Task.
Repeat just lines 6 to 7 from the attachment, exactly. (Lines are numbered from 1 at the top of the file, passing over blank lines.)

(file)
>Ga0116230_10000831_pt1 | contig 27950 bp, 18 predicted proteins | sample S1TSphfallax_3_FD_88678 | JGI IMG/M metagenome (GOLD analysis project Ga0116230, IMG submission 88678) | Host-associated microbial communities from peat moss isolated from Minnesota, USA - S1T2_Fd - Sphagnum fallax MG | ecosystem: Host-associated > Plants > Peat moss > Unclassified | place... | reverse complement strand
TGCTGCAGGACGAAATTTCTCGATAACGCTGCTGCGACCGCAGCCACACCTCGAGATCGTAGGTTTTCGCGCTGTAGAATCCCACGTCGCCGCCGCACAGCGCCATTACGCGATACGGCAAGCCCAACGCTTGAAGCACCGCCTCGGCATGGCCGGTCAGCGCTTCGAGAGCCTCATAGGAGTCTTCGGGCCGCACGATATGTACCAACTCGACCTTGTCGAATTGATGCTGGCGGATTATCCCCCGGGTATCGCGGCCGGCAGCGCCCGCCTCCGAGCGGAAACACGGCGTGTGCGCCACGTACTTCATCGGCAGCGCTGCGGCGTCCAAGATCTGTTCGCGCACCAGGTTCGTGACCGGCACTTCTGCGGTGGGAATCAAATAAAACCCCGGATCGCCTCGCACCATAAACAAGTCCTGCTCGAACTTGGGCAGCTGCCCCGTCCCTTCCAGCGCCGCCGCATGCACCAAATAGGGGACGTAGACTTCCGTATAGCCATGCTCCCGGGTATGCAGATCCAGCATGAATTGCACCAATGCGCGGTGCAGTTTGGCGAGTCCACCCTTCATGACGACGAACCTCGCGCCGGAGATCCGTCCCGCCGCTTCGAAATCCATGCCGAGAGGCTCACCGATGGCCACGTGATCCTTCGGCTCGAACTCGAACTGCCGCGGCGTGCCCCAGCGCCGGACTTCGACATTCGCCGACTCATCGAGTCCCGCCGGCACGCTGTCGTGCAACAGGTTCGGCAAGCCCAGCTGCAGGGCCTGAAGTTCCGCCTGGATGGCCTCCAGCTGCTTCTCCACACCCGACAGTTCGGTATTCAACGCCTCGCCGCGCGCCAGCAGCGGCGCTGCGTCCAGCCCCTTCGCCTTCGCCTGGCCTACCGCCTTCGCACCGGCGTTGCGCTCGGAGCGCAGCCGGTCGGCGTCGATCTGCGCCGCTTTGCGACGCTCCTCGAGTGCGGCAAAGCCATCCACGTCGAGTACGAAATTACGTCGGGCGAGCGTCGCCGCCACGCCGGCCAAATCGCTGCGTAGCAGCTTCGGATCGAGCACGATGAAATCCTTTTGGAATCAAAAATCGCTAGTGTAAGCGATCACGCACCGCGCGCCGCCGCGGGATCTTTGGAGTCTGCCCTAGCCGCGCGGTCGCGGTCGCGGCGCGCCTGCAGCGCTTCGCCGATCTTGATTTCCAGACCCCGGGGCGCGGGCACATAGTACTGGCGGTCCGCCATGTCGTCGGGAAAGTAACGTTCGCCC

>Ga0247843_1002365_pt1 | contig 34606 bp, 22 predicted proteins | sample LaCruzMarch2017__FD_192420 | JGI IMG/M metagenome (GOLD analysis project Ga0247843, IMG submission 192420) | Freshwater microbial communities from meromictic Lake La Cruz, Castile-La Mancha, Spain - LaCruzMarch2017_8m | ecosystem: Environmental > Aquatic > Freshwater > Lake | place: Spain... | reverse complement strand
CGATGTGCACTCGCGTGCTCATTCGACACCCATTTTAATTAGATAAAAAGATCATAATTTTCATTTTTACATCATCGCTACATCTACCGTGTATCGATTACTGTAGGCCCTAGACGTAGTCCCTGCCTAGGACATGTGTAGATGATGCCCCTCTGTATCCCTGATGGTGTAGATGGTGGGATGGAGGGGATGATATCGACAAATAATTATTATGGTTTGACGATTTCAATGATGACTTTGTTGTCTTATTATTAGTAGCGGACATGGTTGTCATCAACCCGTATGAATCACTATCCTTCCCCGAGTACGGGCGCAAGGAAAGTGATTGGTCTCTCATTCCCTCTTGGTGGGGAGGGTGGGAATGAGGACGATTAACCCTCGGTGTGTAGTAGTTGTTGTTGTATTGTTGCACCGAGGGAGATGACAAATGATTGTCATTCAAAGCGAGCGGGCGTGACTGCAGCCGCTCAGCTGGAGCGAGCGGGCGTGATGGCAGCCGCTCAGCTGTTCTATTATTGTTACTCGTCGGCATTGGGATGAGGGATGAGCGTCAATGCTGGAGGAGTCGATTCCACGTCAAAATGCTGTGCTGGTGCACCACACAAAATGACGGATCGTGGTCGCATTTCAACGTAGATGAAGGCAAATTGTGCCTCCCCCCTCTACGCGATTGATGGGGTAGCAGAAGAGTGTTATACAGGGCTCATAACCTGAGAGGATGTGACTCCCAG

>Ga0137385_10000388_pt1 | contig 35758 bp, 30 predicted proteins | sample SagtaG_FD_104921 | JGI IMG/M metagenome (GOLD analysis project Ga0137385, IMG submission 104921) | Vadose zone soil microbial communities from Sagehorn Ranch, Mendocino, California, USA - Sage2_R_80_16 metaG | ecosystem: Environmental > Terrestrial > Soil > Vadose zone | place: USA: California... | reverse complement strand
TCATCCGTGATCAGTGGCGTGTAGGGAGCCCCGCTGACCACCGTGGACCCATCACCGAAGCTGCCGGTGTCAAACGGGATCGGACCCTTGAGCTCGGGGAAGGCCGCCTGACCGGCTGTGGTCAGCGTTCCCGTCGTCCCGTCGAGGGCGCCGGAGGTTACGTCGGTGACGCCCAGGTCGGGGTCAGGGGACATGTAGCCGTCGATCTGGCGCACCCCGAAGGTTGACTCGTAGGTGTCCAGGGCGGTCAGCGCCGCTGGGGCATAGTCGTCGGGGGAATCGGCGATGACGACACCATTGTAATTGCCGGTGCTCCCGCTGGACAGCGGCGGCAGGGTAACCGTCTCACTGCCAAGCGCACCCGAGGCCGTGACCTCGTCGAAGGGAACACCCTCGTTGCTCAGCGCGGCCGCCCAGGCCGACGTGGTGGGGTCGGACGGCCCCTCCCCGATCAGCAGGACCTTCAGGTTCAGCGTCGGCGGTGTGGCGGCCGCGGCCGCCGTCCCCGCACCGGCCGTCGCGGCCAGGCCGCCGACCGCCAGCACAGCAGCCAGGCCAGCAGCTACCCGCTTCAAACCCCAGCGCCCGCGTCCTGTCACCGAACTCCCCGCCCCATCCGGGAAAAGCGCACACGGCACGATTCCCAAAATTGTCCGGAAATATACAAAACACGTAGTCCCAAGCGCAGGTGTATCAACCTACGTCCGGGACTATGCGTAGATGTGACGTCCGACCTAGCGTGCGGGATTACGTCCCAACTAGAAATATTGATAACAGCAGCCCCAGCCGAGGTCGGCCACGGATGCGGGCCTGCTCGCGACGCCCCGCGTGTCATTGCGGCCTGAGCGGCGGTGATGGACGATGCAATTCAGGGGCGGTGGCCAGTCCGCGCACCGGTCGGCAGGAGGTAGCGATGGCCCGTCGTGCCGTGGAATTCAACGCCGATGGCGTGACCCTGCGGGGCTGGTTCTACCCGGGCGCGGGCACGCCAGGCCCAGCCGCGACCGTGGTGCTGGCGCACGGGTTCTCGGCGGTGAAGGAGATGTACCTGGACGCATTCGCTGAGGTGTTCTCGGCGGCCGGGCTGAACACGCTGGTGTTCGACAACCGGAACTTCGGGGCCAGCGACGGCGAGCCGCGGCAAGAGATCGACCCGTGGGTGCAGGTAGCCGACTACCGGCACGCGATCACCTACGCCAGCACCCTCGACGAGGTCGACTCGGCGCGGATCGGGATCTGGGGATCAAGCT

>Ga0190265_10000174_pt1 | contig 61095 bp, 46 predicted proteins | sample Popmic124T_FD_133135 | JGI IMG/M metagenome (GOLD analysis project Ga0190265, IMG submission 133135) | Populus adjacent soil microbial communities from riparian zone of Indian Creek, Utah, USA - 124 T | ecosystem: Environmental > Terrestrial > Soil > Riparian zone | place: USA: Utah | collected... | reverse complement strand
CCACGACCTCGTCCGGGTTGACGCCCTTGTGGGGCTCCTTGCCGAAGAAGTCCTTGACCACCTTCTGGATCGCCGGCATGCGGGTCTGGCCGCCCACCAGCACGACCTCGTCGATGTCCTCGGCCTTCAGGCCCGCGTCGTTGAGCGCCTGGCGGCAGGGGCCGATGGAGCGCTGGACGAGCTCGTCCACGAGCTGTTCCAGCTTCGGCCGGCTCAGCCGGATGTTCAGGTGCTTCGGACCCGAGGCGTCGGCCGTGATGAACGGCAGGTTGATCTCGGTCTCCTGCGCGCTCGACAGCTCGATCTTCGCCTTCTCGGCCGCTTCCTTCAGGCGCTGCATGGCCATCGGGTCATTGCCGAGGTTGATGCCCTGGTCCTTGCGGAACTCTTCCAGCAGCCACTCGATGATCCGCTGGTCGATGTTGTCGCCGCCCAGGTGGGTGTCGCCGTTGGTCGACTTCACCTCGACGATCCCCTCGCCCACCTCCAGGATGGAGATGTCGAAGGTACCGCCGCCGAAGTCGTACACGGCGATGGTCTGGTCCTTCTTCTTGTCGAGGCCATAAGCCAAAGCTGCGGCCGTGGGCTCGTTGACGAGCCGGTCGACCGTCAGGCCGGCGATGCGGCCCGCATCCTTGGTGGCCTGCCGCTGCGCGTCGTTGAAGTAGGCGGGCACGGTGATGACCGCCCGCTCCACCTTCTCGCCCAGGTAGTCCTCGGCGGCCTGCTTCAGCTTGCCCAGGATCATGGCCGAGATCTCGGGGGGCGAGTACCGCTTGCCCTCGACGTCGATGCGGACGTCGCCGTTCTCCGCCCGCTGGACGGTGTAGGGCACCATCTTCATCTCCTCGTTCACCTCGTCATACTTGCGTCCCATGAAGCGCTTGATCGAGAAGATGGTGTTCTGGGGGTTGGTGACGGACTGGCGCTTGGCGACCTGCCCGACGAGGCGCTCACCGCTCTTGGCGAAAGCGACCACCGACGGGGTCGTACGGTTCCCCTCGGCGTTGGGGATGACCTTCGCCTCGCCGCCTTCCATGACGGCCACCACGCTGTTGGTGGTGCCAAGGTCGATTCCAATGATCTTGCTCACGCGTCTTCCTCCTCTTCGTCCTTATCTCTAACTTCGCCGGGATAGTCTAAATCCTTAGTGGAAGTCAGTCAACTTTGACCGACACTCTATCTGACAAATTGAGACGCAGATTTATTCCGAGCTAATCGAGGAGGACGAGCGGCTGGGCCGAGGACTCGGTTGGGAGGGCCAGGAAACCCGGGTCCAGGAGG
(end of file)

TCATCCGTGATCAGTGGCGTGTAGGGAGCCCCGCTGACCACCGTGGACCCATCACCGAAGCTGCCGGTGTCAAACGGGATCGGACCCTTGAGCTCGGGGAAGGCCGCCTGACCGGCTGTGGTCAGCGTTCCCGTCGTCCCGTCGAGGGCGCCGGAGGTTACGTCGGTGACGCCCAGGTCGGGGTCAGGGGACATGTAGCCGTCGATCTGGCGCACCCCGAAGGTTGACTCGTAGGTGTCCAGGGCGGTCAGCGCCGCTGGGGCATAGTCGTCGGGGGAATCGGCGATGACGACACCATTGTAATTGCCGGTGCTCCCGCTGGACAGCGGCGGCAGGGTAACCGTCTCACTGCCAAGCGCACCCGAGGCCGTGACCTCGTCGAAGGGAACACCCTCGTTGCTCAGCGCGGCCGCCCAGGCCGACGTGGTGGGGTCGGACGGCCCCTCCCCGATCAGCAGGACCTTCAGGTTCAGCGTCGGCGGTGTGGCGGCCGCGGCCGCCGTCCCCGCACCGGCCGTCGCGGCCAGGCCGCCGACCGCCAGCACAGCAGCCAGGCCAGCAGCTACCCGCTTCAAACCCCAGCGCCCGCGTCCTGTCACCGAACTCCCCGCCCCATCCGGGAAAAGCGCACACGGCACGATTCCCAAAATTGTCCGGAAATATACAAAACACGTAGTCCCAAGCGCAGGTGTATCAACCTACGTCCGGGACTATGCGTAGATGTGACGTCCGACCTAGCGTGCGGGATTACGTCCCAACTAGAAATATTGATAACAGCAGCCCCAGCCGAGGTCGGCCACGGATGCGGGCCTGCTCGCGACGCCCCGCGTGTCATTGCGGCCTGAGCGGCGGTGATGGACGATGCAATTCAGGGGCGGTGGCCAGTCCGCGCACCGGTCGGCAGGAGGTAGCGATGGCCCGTCGTGCCGTGGAATTCAACGCCGATGGCGTGACCCTGCGGGGCTGGTTCTACCCGGGCGCGGGCACGCCAGGCCCAGCCGCGACCGTGGTGCTGGCGCACGGGTTCTCGGCGGTGAAGGAGATGTACCTGGACGCATTCGCTGAGGTGTTCTCGGCGGCCGGGCTGAACACGCTGGTGTTCGACAACCGGAACTTCGGGGCCAGCGACGGCGAGCCGCGGCAAGAGATCGACCCGTGGGTGCAGGTAGCCGACTACCGGCACGCGATCACCTACGCCAGCACCCTCGACGAGGTCGACTCGGCGCGGATCGGGATCTGGGGATCAAGCT

>Ga0190265_10000174_pt1 | contig 61095 bp, 46 predicted proteins | sample Popmic124T_FD_133135 | JGI IMG/M metagenome (GOLD analysis project Ga0190265, IMG submission 133135) | Populus adjacent soil microbial communities from riparian zone of Indian Creek, Utah, USA - 124 T | ecosystem: Environmental > Terrestrial > Soil > Riparian zone | place: USA: Utah | collected... | reverse complement strand